ST. PAUL, Minn. — Corey Crawford could throw his body in front of a bullet, and somebody would question his glove hand.
That’s how it is for the guy, who might be the best most-abused goalie in the NHL. There is no Most Valuable Abused Goalie Award, but maybe there should be. Throughout his career, Crawford has had to fight off pucks from opponents and silly criticism from Blackhawks fans.
I bring this up for what feels like the 100th time because Crawford was spectacular in the Hawks’ 2-1 overtime victory Tuesday in Game 6 against the Minnesota Wild.
Patrick Kane scored the game-winner to earn the Hawks a return trip to the Western Conference finals because that’s what Kane does. But Crawford was so good — and has been so good the last two seasons — that another defense is in order. By all rights, he shouldn’t need any defense at all. His 2013 Stanley Cup ring would seem to be a filibuster.
Tuesday works pretty well, too. Crawford stopped shot after shot and second chance after second chance. He denied the Wild’s Justin Fontaine twice late in a wild second period with reactions that can’t be taught. It’s one thing to see the puck; it’s another to have the quickness and limberness to stop it. Crawford had all of that.
He was under intense pressure all game and stood tall throughout, except when he was sprawled on the ice making saves, which was often.
‘‘I think, on the road, this is probably one of my better games in the playoffs so far,’’ he said. ‘‘This team seems to enjoy that position where we have a chance to eliminate and move on to the next series. We get excited about that.’’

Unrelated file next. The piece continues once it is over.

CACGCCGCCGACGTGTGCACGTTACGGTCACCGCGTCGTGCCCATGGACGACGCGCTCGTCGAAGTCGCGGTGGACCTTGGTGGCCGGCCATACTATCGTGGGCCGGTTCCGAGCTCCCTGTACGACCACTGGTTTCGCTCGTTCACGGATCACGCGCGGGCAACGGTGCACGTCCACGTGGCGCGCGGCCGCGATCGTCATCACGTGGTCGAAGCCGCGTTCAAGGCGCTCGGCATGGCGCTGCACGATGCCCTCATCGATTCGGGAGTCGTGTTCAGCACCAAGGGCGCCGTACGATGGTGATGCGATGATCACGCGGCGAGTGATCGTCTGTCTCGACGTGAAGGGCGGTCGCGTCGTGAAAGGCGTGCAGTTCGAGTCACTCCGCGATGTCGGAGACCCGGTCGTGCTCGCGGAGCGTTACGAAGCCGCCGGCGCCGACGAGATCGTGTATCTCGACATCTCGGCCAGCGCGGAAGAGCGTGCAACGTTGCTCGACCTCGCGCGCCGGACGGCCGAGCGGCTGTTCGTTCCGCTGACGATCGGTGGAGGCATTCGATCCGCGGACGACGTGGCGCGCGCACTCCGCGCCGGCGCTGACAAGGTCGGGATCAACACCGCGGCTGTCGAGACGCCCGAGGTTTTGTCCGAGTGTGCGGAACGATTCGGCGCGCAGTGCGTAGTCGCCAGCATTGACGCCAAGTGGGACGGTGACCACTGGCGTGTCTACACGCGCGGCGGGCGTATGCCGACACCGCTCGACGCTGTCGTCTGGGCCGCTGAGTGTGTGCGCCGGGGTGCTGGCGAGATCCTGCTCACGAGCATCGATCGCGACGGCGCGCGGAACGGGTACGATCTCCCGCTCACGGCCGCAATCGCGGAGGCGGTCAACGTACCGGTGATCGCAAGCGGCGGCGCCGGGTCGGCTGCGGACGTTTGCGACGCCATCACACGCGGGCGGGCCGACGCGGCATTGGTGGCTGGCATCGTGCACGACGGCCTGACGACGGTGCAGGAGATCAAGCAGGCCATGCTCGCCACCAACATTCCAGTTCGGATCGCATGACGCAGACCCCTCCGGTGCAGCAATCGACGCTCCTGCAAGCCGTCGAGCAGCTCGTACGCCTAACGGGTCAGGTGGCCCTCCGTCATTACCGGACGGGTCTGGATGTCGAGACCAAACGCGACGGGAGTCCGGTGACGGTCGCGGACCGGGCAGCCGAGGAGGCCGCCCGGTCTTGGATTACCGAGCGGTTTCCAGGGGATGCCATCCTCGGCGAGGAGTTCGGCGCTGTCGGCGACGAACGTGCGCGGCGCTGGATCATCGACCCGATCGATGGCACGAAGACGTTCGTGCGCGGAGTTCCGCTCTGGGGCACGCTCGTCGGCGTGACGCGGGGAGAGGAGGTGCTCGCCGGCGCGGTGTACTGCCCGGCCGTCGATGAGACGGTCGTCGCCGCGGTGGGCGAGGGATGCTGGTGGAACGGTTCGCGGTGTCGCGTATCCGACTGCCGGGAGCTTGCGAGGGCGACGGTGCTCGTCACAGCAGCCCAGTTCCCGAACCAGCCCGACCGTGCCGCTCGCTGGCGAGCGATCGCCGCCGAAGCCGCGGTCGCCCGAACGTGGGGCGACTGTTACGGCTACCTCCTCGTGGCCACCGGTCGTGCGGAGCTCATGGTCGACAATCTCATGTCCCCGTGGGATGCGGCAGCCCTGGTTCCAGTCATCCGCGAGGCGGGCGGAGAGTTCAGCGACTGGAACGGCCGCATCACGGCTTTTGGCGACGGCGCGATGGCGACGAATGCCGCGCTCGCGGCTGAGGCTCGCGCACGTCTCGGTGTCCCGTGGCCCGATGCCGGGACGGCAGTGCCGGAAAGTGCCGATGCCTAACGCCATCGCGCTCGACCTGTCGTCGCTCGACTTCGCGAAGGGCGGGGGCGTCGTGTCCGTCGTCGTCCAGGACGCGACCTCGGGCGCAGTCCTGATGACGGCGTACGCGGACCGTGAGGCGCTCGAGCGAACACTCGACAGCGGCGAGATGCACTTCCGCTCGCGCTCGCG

The Hawks are on their way to the conference finals against the Anaheim Ducks or Los Angeles Kings because of Crawford. He was great in a huge game, stopping 34 of 35 shots.
He was great. That doesn’t get said enough. Too often, his skills are the debate of the day and shouldn’t be. People are too busy waiting for him to fail. Why? Sometimes I think it has to do with his earnest, thoughtful interview answers. You apparently don’t want the fate of your team resting on a cerebral head.
Well, tell Fontaine that. He had an earlier breakaway that Crawford also stopped.
‘‘I’ve run out of words to describe how good he’s been,’’ captain Jonathan Toews said. ‘‘He knows and we know that if we want to win a tough game like this on the road to close out the series against a team like Minnesota, we need him to take over the game.’’
Crawford and Wild goalie Ilya Bryzgalov stopped breakaways in a matter of seconds in the second period, Bryzgalov on Patrick Sharp and Crawford on Fontaine. It was good stuff for hockey fans.
The Hawks led 1-0 after one period, thanks to an unassisted goal by Kris Versteeg goal and . . . actually, I’m not sure how the Hawks led after one period. The Wild dominated the puck and had several prime scoring opportunities. There was one stretch in which the Hawks couldn’t get the puck out of their zone and the Wild missed chance after chance. The only thing between the Hawks and a 3-1 deficit was Crawford.
But he can do only so much, and if the Hawks were going to continue to play with fire, they were going to burned. Sure enough, it happened early in the second, when Erik Haula took a pass from Matt Cooke off the boards and scored on a breakaway. Tie game. The Twitterverse predictably lit up with Crawford abuse.
‘‘You’ve got to give Crawford a lot of credit,’’ Kane said. ‘‘I’m sure he wasn’t too happy with the way we were playing in front of him.’’
Give the Wild credit. I was slow to do that during the series. They played the Hawks’ up-tempo game Tuesday and stayed with them. Unfortunately for them, they ran into Crawford.
Throughout the game, Wild fans derisively chanted, ‘‘Craw-ford, Craw-ford.’’ They didn’t know they were giving him extra motivation.
‘‘I could hear it,’’ he said. ‘‘It’s fun. It’s a fun part of hockey, trying to get in my head. I’ve heard it before. Probably won’t be the last time, either. I enjoyed it.’’
The third period and overtime went like the other two periods had gone, with Crawford overcoming intense pressure from the Wild.
Anybody want to give him some credit yet?